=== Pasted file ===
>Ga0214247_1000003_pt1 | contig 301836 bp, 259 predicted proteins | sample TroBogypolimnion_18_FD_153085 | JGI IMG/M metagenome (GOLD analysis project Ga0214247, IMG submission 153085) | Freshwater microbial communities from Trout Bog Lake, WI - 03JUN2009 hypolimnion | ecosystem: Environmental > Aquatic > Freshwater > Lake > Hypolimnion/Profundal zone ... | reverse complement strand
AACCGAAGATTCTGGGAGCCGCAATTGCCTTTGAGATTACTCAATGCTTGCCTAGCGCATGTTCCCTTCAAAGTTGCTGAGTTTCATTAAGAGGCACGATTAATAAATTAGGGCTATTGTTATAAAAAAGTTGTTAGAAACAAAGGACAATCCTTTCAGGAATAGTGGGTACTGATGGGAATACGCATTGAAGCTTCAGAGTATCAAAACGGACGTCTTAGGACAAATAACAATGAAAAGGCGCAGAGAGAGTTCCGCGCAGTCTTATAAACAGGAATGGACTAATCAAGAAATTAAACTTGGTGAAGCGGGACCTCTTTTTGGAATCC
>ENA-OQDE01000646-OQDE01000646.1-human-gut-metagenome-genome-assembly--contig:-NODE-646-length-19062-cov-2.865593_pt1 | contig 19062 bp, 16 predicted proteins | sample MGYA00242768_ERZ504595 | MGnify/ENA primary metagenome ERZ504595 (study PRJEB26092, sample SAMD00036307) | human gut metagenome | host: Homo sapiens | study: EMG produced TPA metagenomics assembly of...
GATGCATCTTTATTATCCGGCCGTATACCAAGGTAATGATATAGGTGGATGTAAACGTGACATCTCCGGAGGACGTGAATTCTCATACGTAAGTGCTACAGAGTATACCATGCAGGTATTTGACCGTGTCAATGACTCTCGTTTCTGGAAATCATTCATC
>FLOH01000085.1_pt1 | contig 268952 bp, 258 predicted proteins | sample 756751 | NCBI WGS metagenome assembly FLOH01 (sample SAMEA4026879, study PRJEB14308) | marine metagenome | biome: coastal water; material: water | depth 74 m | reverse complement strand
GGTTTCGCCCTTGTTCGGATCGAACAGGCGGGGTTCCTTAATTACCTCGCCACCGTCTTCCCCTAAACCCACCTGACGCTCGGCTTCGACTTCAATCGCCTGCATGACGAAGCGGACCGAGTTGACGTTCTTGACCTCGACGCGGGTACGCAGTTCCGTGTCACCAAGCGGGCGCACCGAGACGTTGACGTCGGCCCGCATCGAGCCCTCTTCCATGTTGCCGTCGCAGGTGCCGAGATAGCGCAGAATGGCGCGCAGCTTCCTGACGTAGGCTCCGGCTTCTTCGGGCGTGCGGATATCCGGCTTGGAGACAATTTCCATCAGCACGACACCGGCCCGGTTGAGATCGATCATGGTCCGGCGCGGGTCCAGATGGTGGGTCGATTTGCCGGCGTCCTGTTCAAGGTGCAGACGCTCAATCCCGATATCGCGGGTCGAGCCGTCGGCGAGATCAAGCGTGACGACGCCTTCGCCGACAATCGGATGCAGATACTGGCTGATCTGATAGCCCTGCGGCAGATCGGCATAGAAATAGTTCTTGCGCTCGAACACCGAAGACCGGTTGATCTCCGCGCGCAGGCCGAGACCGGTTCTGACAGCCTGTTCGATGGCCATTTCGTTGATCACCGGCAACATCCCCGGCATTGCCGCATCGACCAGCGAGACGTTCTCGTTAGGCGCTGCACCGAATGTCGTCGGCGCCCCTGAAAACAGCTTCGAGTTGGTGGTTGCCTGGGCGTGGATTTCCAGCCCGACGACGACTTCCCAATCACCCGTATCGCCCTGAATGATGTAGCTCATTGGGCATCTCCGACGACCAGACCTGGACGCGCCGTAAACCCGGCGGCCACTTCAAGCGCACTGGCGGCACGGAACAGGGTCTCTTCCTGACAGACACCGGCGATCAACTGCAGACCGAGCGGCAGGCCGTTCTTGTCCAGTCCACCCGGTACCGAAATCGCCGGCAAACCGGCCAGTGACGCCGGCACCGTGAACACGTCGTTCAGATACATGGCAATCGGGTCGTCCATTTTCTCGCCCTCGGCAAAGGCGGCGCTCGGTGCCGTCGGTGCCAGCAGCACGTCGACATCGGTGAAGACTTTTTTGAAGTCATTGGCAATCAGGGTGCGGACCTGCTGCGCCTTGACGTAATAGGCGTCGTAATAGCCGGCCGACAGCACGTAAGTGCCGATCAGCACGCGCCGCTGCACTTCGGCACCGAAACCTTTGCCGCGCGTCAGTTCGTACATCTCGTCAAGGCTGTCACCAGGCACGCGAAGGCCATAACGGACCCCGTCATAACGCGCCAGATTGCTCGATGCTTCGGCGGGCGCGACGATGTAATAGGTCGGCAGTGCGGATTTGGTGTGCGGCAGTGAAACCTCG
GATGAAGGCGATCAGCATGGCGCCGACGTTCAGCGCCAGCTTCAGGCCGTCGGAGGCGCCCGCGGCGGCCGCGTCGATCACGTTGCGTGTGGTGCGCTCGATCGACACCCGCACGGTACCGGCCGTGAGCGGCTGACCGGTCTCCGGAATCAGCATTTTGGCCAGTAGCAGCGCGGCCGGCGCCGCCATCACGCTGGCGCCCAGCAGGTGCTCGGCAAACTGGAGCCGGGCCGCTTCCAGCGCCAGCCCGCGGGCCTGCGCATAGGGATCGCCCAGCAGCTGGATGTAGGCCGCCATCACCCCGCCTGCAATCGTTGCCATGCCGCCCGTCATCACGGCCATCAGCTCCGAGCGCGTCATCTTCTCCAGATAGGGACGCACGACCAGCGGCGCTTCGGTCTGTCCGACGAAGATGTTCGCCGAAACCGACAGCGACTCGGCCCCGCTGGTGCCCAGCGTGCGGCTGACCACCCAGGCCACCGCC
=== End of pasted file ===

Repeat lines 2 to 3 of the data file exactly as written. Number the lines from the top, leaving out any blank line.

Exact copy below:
AACCGAAGATTCTGGGAGCCGCAATTGCCTTTGAGATTACTCAATGCTTGCCTAGCGCATGTTCCCTTCAAAGTTGCTGAGTTTCATTAAGAGGCACGATTAATAAATTAGGGCTATTGTTATAAAAAAGTTGTTAGAAACAAAGGACAATCCTTTCAGGAATAGTGGGTACTGATGGGAATACGCATTGAAGCTTCAGAGTATCAAAACGGACGTCTTAGGACAAATAACAATGAAAAGGCGCAGAGAGAGTTCCGCGCAGTCTTATAAACAGGAATGGACTAATCAAGAAATTAAACTTGGTGAAGCGGGACCTCTTTTTGGAATCC
>ENA-OQDE01000646-OQDE01000646.1-human-gut-metagenome-genome-assembly--contig:-NODE-646-length-19062-cov-2.865593_pt1 | contig 19062 bp, 16 predicted proteins | sample MGYA00242768_ERZ504595 | MGnify/ENA primary metagenome ERZ504595 (study PRJEB26092, sample SAMD00036307) | human gut metagenome | host: Homo sapiens | study: EMG produced TPA metagenomics assembly of...